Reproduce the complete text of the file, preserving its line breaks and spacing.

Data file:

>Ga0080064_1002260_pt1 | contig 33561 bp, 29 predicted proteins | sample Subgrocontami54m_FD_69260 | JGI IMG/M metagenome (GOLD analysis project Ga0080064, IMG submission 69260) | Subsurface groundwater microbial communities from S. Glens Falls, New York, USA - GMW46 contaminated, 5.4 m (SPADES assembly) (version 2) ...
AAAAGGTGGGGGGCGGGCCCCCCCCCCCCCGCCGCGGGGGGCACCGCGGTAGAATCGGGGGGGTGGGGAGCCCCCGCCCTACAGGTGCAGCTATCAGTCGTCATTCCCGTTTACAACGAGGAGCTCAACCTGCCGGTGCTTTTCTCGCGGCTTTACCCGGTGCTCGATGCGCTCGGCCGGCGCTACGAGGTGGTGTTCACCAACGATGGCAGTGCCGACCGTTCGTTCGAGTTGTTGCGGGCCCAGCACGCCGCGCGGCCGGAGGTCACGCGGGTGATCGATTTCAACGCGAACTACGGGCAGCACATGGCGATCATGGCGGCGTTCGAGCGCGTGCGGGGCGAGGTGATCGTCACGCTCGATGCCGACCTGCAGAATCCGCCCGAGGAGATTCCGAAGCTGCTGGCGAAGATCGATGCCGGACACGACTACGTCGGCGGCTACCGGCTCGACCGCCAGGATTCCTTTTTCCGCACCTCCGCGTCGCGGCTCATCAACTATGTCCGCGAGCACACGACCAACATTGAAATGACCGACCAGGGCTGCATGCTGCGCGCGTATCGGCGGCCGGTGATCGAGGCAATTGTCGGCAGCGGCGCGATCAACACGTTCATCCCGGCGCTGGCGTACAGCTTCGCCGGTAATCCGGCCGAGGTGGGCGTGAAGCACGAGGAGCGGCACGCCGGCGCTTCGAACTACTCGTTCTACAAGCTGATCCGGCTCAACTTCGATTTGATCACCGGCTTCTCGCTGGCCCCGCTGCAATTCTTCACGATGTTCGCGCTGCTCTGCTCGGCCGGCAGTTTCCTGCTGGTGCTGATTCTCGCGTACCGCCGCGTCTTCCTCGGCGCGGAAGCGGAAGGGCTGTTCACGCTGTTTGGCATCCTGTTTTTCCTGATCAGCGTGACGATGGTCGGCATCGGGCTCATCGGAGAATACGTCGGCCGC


>Ga0080064_1002260_pt1 | contig 33561 bp, 29 predicted proteins | sample Subgrocontami54m_FD_69260 | JGI IMG/M metagenome (GOLD analysis project Ga0080064, IMG submission 69260) | Subsurface groundwater microbial communities from S. Glens Falls, New York, USA - GMW46 contaminated, 5.4 m (SPADES assembly) (version 2) ...
AAAAGGTGGGGGGCGGGCCCCCCCCCCCCCGCCGCGGGGGGCACCGCGGTAGAATCGGGGGGGTGGGGAGCCCCCGCCCTACAGGTGCAGCTATCAGTCGTCATTCCCGTTTACAACGAGGAGCTCAACCTGCCGGTGCTTTTCTCGCGGCTTTACCCGGTGCTCGATGCGCTCGGCCGGCGCTACGAGGTGGTGTTCACCAACGATGGCAGTGCCGACCGTTCGTTCGAGTTGTTGCGGGCCCAGCACGCCGCGCGGCCGGAGGTCACGCGGGTGATCGATTTCAACGCGAACTACGGGCAGCACATGGCGATCATGGCGGCGTTCGAGCGCGTGCGGGGCGAGGTGATCGTCACGCTCGATGCCGACCTGCAGAATCCGCCCGAGGAGATTCCGAAGCTGCTGGCGAAGATCGATGCCGGACACGACTACGTCGGCGGCTACCGGCTCGACCGCCAGGATTCCTTTTTCCGCACCTCCGCGTCGCGGCTCATCAACTATGTCCGCGAGCACACGACCAACATTGAAATGACCGACCAGGGCTGCATGCTGCGCGCGTATCGGCGGCCGGTGATCGAGGCAATTGTCGGCAGCGGCGCGATCAACACGTTCATCCCGGCGCTGGCGTACAGCTTCGCCGGTAATCCGGCCGAGGTGGGCGTGAAGCACGAGGAGCGGCACGCCGGCGCTTCGAACTACTCGTTCTACAAGCTGATCCGGCTCAACTTCGATTTGATCACCGGCTTCTCGCTGGCCCCGCTGCAATTCTTCACGATGTTCGCGCTGCTCTGCTCGGCCGGCAGTTTCCTGCTGGTGCTGATTCTCGCGTACCGCCGCGTCTTCCTCGGCGCGGAAGCGGAAGGGCTGTTCACGCTGTTTGGCATCCTGTTTTTCCTGATCAGCGTGACGATGGTCGGCATCGGGCTCATCGGAGAATACGTCGGCCGC